The White House has released a plan for developing technical standards for artificial intelligence through the National Institute of Standards and Technology, following an AI initiative from a February executive order and efforts to keep the U.S. on top.
Titled “U.S. Leadership in AI: A Plan for Federal Engagement in Developing Technical Standards and Related Tools,” the plan opens with guidance for federal agencies, the private sector and academia to develop technical standards and tools to support trustworthy AI systems.
It explains why a plan is in place for federal engagement in AI standards, and the importance of doing so for the future of the U.S. economy and national security, and for the country to remain a leader in AI.
According to the February executive order, the plan aims to: “Ensure that technical standards . . . reflect Federal priorities for innovation, public trust, and public confidence in systems that use AI technologies; and develop international standards to promote and protect those priorities.”
The plan claims the country’s leadership in AI will benefit from federal engagement in AI standards-related efforts in areas of supporting and conducting AI research, actively engaging in AI standards development, procuring and deploying standards-based products, and implementing the necessary regulatory policies where needed.
“Public trust, security, and privacy considerations remain critical components of our approach to setting AI technical standards,” said Michael Kratsios, federal chief technology officer. “As put forward by NIST, Federal guidance for AI standards development will support reliable, robust and trustworthy systems and ensure AI is created and applied for the benefit of the American people.”
And according to the plan, certain AI technical and non-technical standards are needed – including safety, accuracy, usability, interoperability, security, reliability, data and ethics; and governance, privacy, and societal and ethical considerations.
Certain AI standards-related tools are needed, too, like datasets and metadata in standardized formats, tools for capturing and representing knowledge and reasoning in AI systems, and fully documented use cases that provide information about specific applications of AI technologies.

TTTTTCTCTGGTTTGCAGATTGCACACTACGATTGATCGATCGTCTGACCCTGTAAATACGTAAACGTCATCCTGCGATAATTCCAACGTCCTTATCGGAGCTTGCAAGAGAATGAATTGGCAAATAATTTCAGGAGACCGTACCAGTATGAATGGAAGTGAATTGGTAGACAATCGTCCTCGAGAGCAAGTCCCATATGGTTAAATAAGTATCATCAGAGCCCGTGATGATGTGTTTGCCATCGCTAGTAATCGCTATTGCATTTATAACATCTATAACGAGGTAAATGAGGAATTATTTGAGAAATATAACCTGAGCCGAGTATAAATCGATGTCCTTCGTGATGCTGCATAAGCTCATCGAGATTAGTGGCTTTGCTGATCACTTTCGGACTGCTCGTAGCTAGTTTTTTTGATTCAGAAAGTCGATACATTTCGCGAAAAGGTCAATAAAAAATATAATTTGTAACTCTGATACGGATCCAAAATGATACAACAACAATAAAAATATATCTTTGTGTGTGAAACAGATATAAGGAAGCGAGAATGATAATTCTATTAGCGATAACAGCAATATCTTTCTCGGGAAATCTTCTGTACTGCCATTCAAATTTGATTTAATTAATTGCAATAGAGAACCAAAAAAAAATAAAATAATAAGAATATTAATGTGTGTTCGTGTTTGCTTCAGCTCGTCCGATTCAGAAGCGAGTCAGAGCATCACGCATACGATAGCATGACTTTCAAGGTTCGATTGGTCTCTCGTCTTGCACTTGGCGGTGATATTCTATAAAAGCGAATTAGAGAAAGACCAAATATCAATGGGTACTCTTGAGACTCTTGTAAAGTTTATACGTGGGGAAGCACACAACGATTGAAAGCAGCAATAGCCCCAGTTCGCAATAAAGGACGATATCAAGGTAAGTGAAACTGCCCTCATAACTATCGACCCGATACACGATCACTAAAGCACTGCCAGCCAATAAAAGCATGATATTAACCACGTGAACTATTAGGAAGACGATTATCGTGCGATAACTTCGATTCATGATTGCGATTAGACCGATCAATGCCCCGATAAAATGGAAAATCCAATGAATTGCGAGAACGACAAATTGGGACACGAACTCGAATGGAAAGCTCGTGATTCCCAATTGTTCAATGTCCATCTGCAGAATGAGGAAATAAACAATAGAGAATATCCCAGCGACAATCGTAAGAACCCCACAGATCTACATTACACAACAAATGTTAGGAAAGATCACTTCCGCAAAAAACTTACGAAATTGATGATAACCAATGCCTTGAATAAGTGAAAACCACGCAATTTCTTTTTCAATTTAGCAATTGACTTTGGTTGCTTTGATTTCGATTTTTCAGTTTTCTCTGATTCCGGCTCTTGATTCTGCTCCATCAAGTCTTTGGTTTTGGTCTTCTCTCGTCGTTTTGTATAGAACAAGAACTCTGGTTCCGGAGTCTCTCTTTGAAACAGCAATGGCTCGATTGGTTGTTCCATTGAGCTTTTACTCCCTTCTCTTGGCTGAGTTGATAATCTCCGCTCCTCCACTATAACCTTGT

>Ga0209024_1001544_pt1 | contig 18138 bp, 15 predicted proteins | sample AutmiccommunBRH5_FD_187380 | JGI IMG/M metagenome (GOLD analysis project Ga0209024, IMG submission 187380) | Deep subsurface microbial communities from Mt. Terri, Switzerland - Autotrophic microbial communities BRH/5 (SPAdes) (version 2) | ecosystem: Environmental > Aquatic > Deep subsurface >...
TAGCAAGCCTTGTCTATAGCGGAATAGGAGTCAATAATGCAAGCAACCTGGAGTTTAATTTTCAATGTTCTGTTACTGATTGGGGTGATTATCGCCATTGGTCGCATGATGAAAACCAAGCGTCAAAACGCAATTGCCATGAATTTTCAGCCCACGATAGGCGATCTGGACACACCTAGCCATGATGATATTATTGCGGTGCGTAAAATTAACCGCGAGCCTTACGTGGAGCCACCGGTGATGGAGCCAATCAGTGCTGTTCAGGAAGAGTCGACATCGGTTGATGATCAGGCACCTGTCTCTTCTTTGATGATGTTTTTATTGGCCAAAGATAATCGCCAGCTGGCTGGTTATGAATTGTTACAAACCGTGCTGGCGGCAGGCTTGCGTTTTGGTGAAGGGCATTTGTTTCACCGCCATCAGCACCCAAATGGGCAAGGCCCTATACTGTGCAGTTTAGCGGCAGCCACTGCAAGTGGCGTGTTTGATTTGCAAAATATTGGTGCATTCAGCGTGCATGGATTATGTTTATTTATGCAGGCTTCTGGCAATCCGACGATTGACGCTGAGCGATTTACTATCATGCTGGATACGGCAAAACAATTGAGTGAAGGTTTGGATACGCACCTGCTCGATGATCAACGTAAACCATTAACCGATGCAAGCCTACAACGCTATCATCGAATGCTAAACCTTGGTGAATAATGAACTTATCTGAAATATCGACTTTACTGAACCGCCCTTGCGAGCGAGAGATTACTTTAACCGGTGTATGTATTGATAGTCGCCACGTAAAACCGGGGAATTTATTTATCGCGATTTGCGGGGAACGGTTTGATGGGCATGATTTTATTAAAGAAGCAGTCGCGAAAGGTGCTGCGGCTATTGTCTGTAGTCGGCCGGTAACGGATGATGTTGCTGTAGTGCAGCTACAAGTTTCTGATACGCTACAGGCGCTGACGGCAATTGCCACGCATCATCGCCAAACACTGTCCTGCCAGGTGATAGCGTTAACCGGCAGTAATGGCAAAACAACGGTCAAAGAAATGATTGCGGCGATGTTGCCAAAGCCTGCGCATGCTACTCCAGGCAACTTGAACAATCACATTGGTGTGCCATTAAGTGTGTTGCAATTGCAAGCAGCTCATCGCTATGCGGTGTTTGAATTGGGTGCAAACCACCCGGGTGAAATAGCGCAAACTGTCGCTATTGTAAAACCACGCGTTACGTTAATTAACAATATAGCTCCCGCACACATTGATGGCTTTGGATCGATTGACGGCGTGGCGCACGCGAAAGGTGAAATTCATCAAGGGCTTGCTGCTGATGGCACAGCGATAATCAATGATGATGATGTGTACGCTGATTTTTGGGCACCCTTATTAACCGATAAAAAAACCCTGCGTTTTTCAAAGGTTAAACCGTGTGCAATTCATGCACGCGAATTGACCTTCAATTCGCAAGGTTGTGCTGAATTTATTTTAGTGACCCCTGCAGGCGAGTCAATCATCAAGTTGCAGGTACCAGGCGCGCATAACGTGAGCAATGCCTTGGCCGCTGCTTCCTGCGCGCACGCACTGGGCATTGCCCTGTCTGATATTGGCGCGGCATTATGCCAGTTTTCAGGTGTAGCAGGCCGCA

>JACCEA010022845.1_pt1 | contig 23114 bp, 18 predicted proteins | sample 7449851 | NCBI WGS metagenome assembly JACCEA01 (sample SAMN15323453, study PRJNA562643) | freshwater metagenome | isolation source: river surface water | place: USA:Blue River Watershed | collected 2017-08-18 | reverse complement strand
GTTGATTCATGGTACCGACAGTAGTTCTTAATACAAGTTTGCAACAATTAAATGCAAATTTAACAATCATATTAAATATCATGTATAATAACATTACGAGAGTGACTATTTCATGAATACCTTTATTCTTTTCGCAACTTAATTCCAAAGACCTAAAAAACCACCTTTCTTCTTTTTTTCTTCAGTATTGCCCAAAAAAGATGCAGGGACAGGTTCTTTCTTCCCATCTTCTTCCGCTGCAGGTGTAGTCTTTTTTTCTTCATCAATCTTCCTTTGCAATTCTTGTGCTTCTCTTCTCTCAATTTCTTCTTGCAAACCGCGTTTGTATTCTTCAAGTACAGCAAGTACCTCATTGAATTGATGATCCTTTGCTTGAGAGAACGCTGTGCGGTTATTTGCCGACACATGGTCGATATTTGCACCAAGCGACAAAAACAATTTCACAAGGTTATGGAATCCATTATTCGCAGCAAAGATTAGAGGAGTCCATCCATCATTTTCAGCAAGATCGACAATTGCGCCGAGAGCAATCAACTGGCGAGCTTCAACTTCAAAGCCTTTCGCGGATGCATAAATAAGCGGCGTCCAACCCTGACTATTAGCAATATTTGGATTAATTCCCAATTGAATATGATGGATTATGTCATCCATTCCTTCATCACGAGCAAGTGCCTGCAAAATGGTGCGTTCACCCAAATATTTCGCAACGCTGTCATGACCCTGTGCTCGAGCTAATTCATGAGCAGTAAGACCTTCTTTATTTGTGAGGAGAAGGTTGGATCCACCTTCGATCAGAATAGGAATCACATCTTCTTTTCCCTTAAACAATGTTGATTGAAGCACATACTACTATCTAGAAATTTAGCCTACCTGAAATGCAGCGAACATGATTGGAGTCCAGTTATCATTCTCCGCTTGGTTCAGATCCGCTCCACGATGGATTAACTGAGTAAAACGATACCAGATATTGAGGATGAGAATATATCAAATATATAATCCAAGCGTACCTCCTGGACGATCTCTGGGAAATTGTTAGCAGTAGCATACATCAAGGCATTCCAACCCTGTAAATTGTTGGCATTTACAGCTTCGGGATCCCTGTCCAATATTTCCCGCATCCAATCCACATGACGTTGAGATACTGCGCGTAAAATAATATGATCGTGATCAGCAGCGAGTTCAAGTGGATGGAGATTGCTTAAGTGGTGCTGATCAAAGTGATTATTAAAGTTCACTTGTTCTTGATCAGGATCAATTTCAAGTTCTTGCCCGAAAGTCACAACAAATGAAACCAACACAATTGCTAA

Other tools include benchmarks and evaluations, testing methodologies, metrics to measure and characterize AI technologies, AI testbeds, and tools for accountability and auditing.
The plan also identifies which standards development efforts call for federal engagement, and which efforts agencies should prioritize. For example, agencies should focus on consensus-based efforts, meaning decision-making is based on established agreements understood by al involved parties, and decisions are reached on general agreement.
Others are inclusive and accessible efforts, relating to input from diverse and balanced communities of users, developers, vendors and experts; and result in globally relevant and non-discriminatory standards, meaning standards that avoid locking in technologies or becoming non-tariff trade barriers.
And certain AI standards characteristics deserve priority as well, including innovation-oriented standards, cross-sector applicability, those with clearly stated scope and intended use, regularly updated, human-centered, those with an understanding of AI technology risks and implications, and sensitive to ethical conditions.
The plan also expands on the necessary levels of federal engagement in AI standards from monitoring to leading, and the practical steps agencies can take to engage. To close, the plan recommends agencies start committing to more consistent and long-term engagement in AI standards development activities to speed the pace of AI technology development.
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